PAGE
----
LUcy joined the Lehigh University Police Department on Jan. 11, 2017. She is undergoing training to become a certified bomb, chemical and tracking dog. (Courtesy of Lehigh University website)

LUcy on the lookout: new canine officer added to LUPD roster


A new canine unit has been donated to the Lehigh University Police Department for added security on campus.

LUcy, a Belgian Malinois, is LUPD’s first canine unit. LUcy was named after one of Asa Packer’s children after a suggestion from one of the officers. 

LUcy is in an eight-week training period and will be certified in bomb detection, chemical detection and tracking upon completion. LUPD Chief Edward Shupp said she will only investigate dorm rooms if there is a need to check for chemicals or bombs.

Shupp said LUcy is learning the skills quickly in the program. Officer Gregory Norf has administered LUcy’s training and will continue to work alongside her.

“She’s part of the family now,” Shupp said. “She lives with (Norf) and his wife, so it has to be a bonding experience for everybody.”

LUcy was donated by Missy Robbins of Saucon Valley. Under normal circumstances, a canine unit would cost approximately $20,000 after training and other amenities.

Shupp said Robbins loves dogs and knows how important the canine unit can be. He said Robbins is an advocate for safety and thought a dog would be a good fit for LUPD. She had previously donated a dog to the Bethlehem City Police Department.

Shupp said LUPD did not have a dog in the past because there wasn’t a need for one, but a canine unit could now help increase safety.

“We’re always looking for ways to enhance safety, and if expansion with another animal is the way to do it, then it’s a possibility,” Shupp said.

Matt Kuehnle, ‘20, said he thinks LUcy is a great addition and hopes to see more dogs specialized in different areas join LUPD. He said more people should sponsor resources for the LUPD so it can do the best work possible. 

“If they find this to be a successful method of identifying threats, then I would love to see more in the future,” Kuehnle said.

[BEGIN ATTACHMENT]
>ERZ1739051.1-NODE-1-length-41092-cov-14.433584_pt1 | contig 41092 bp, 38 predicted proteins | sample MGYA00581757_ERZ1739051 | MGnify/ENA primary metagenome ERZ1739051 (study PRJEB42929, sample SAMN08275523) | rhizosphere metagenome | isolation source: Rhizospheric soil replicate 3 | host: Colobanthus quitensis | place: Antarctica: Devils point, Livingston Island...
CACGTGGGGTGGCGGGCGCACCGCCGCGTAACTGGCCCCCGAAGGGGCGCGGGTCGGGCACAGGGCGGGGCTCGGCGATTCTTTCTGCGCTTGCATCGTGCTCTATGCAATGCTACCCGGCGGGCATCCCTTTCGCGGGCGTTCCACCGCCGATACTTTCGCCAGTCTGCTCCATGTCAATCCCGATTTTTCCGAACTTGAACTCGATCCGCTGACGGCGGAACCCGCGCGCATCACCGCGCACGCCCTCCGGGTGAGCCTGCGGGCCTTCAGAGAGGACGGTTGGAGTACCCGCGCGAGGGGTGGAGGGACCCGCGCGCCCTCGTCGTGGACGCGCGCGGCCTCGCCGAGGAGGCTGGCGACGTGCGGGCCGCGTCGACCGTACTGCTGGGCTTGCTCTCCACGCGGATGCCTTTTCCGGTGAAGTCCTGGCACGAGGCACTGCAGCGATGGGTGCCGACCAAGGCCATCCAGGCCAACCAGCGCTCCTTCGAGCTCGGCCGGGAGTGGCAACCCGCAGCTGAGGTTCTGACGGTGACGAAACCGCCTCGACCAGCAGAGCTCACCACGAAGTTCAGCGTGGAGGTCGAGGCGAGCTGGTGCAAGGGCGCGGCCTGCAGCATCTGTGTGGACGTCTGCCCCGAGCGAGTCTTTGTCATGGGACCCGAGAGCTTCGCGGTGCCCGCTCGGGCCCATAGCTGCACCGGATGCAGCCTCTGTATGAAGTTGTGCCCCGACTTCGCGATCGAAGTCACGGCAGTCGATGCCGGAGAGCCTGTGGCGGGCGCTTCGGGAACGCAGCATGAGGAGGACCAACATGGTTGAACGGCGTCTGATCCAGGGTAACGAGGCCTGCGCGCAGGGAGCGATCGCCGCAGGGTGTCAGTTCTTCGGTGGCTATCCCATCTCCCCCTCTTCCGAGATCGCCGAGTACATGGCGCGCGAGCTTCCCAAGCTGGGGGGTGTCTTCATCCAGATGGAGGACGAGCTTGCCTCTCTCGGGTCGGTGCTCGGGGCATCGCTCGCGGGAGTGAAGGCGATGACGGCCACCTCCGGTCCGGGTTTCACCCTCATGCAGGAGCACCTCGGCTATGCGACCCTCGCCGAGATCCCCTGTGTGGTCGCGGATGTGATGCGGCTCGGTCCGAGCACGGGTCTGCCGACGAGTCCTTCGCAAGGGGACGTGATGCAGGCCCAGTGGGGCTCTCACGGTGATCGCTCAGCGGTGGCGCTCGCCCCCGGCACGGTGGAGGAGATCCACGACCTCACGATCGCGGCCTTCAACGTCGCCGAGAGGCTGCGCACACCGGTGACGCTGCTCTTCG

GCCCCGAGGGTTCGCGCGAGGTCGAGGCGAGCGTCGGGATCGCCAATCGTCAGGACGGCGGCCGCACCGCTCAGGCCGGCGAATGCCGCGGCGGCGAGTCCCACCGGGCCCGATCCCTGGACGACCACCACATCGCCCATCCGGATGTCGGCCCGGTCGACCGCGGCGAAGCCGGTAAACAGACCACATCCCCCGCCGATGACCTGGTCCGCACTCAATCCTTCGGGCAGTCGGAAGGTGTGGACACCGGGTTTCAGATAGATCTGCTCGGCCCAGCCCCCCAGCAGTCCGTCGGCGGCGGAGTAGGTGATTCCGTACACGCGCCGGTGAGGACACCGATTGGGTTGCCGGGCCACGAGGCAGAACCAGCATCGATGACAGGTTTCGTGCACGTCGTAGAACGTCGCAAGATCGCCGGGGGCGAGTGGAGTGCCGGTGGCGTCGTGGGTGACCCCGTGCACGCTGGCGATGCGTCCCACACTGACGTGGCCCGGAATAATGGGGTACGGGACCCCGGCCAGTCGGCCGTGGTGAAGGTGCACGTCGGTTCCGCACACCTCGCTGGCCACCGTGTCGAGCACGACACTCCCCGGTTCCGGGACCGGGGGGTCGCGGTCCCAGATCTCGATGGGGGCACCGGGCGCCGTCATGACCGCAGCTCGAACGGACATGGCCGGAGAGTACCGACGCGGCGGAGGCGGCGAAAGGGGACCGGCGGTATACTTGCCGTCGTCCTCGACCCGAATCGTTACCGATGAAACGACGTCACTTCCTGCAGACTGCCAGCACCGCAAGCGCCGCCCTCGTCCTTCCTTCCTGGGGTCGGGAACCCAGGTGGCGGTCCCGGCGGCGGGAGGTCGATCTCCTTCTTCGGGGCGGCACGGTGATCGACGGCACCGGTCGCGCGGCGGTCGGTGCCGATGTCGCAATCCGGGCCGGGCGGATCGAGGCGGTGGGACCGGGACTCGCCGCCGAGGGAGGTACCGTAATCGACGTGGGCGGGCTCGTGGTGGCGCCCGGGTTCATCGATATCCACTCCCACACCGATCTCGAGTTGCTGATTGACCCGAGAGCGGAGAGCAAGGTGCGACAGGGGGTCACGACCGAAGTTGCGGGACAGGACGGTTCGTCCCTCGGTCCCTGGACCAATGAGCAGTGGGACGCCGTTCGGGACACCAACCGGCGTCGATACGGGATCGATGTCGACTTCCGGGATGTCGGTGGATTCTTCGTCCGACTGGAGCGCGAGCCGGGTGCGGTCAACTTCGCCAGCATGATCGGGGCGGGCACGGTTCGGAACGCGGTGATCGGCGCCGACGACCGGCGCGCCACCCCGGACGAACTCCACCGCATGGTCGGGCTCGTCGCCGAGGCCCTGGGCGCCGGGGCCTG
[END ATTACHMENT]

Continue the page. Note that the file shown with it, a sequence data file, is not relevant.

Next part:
Stephanie Pugh, ’19, said while she thinks it’s not essential to have a canine unit, it is always good to find new ways of protection so students can feel safer on campus.

“It shows that they are doing their job and not only care about the safety of students but want to put student safety first,” Pugh said.

Pugh, who is a Gryphon in Brodhead House, thinks a dog that can smell drugs would be helpful for her and her fellow Gryphons.

“In circumstances where I might get a complaint on excessive amount of weed in a hallway, it is part of a Gryphon’s job before they call the police to pinpoint the part of a hallway or room that you think has substances,” Pugh said. “It would definitely be helpful for a dog to sniff drugs because if I’m wrong and it’s my mistake, I will feel bad.”

She said this can be difficult in dorm scenarios because rooms are close together. A dog would be helpful in this case and would assist Gryphons while working with police.

While Lehigh’s first canine unit comes in 2017, universities like Cornell have a handful of dogs specialized in different areas.

Cornell’s canine unit began in 2000 and now has four dogs. According to Cornell’s police website, “The K9s are a great asset to the Cornell Police due in part to their ability to detect scent 800 times than a human.”

Any police department in the five-county area surrounding Lehigh that needs to track bombs or chemicals can use LUcy. Shupp said LUPD is excited for LUcy to finish training so she can begin working on campus.

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